Wednesday, July 29, 2009

Vaccines - Part 3 - Ingredients

We've all heard about vaccine ingredients. However, even when handed the glossy brochure at the doctor's office, we still feel we need a translator.

This happens because pharmaceutical companies can use trade, registered, or industry names for substances, rather than common names. They can also use copyrighted names that might refer to how the ingredient was processed, rather than indicate what it is. This all combines to make us inclined to simply toss the handout, and most of us do just that.

To help simplify, and in layman's terms, here's some of the common ingredients used in vaccines.

Live or dead protein like substances: bacteria, viruses, or toxins.
Aluminum Hydroxide or Aluminum Sulfate: metal/mineral.
Animal, Human, or Bird Albumin or Serum: horse, beef, pork, human, chicken, etc., proteins, DNA, RNA, or fluids.
Polysorbate 80: humectant/attracts H2O and preservative.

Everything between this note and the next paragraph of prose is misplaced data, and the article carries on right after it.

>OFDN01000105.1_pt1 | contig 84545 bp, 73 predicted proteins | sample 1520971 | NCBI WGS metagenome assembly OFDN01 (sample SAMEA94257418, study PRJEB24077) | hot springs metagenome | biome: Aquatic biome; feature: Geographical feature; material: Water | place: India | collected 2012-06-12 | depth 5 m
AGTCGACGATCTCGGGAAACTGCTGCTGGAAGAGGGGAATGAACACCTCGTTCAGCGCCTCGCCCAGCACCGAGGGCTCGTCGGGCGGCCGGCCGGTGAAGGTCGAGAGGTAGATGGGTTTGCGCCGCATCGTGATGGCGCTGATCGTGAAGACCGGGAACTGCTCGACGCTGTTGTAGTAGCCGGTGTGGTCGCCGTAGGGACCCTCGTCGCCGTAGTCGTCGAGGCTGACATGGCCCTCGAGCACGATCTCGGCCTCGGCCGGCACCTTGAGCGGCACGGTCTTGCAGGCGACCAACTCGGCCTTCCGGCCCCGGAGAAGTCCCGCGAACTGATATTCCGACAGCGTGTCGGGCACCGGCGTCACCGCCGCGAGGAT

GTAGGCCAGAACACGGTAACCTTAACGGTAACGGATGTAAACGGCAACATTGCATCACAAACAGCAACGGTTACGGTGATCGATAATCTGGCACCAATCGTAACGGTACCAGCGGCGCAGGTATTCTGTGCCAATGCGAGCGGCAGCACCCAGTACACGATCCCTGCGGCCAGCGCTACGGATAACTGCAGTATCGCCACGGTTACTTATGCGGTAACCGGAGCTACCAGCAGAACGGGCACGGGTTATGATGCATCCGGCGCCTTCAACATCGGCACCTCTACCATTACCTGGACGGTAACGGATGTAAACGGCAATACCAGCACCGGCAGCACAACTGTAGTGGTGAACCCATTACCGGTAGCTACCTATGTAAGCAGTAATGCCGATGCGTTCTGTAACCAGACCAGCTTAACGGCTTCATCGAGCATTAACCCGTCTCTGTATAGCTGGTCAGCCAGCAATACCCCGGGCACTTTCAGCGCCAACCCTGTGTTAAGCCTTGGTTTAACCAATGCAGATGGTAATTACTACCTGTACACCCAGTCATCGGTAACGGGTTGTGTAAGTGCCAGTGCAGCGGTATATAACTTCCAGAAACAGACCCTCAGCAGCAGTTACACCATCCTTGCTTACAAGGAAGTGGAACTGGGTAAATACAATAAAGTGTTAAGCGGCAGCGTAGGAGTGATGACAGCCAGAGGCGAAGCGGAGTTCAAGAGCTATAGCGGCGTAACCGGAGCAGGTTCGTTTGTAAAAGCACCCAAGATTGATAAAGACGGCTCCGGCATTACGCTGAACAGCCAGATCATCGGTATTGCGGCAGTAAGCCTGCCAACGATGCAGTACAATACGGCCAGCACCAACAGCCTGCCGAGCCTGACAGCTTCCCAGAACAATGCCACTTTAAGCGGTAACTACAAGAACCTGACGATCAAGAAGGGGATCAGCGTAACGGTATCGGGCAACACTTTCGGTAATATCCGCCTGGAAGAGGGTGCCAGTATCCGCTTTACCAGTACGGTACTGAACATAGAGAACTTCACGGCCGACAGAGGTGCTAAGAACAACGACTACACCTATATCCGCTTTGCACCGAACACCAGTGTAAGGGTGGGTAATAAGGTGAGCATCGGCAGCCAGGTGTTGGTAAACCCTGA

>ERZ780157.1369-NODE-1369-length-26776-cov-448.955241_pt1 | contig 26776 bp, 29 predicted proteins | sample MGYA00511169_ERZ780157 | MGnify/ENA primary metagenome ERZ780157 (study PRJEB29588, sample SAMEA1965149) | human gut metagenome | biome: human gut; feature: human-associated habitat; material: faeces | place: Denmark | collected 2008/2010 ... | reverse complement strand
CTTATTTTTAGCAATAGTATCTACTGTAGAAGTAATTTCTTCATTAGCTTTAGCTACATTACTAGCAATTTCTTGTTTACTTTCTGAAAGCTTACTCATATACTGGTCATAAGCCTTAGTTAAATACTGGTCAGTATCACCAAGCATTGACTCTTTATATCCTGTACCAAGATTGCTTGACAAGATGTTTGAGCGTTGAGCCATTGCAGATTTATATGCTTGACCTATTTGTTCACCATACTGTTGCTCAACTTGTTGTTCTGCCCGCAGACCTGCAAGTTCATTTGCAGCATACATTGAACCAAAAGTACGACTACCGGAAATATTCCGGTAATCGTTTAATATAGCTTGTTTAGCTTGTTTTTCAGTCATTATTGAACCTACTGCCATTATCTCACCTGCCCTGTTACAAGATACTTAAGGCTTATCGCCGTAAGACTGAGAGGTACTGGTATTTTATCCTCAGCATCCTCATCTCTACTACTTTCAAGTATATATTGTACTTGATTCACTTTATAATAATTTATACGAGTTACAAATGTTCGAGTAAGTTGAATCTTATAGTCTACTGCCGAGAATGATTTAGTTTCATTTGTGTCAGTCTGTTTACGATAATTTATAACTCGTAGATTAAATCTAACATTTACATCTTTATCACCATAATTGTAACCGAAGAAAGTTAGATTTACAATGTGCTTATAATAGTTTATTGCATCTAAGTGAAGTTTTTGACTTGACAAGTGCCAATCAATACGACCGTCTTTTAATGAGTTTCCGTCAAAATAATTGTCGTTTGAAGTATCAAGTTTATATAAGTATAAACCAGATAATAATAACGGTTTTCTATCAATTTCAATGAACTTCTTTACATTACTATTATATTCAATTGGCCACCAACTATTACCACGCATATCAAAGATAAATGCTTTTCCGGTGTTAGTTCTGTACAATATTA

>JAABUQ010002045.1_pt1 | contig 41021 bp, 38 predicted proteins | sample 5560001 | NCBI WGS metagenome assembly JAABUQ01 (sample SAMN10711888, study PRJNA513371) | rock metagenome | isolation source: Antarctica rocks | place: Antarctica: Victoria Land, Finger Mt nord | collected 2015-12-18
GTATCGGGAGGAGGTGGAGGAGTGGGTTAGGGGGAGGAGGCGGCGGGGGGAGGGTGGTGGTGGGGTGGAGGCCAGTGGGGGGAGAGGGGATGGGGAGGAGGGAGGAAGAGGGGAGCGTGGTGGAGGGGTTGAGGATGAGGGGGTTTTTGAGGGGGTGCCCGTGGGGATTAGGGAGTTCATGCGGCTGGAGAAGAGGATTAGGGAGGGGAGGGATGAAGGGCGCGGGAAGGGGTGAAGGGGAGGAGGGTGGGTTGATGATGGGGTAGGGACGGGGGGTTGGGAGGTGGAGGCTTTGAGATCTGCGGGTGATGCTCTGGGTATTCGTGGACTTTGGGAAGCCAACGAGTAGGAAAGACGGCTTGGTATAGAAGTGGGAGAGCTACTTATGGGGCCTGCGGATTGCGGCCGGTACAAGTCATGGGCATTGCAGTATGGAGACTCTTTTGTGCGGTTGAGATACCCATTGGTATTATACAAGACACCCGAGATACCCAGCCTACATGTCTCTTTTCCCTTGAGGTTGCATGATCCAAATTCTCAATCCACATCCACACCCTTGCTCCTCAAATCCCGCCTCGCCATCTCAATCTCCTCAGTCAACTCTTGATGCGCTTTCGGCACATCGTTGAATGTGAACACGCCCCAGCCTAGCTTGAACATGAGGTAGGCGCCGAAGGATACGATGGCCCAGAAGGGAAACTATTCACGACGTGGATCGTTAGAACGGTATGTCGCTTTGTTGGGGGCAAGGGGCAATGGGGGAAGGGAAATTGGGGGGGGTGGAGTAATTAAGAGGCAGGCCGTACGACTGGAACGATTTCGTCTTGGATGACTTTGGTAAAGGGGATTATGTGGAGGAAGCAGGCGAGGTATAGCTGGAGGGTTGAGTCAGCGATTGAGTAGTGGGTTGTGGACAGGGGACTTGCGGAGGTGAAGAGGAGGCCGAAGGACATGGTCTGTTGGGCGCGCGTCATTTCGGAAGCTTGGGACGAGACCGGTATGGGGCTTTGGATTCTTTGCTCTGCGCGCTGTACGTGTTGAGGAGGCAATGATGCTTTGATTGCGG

Amino acids: protein building blocks, especially to prevent allergic reactions.
Formalin: formaldehyde.
Sodium chloride: salt.
Sucrose, xylitol, etc.: sugar.
Thimerosal: mercury.
Trace*: any substance, less than .05%, usually residue from manufacturing.
Other Ingredients: preservatives and/or substances related to particular type of vaccine.

Vaccine ingredients can be, and are changed frequently, as stated by the CDC (Center for Disease Control) on their web site. "...manufactors may change product contents before information is reflected here." They can also easily become contaminated by unclean ingredients, equipment, improper storage, or handling.

If you are faced with the decision of being vaccinated, check out the CDC's web site and consult with your doctor. Take a print out of the particular vaccine contents and review your and your family's medical history. If you feel apprehensive about a vaccine, ask/insist an allergy or blood test be done to alleviate fears about reactions, and that you be given a copy of your chart, noting your concern, and any test results.

*Trace - each substance can be less than the .05%, however if there are a number of them, the total % can be much higher. Trace elements are said to be "biologically inactive" at the low (allowable by law) %. However, there is no information available as to the effects of total trace amounts when combined with other vaccine ingredients, and/or other medications.

Sources:,, and

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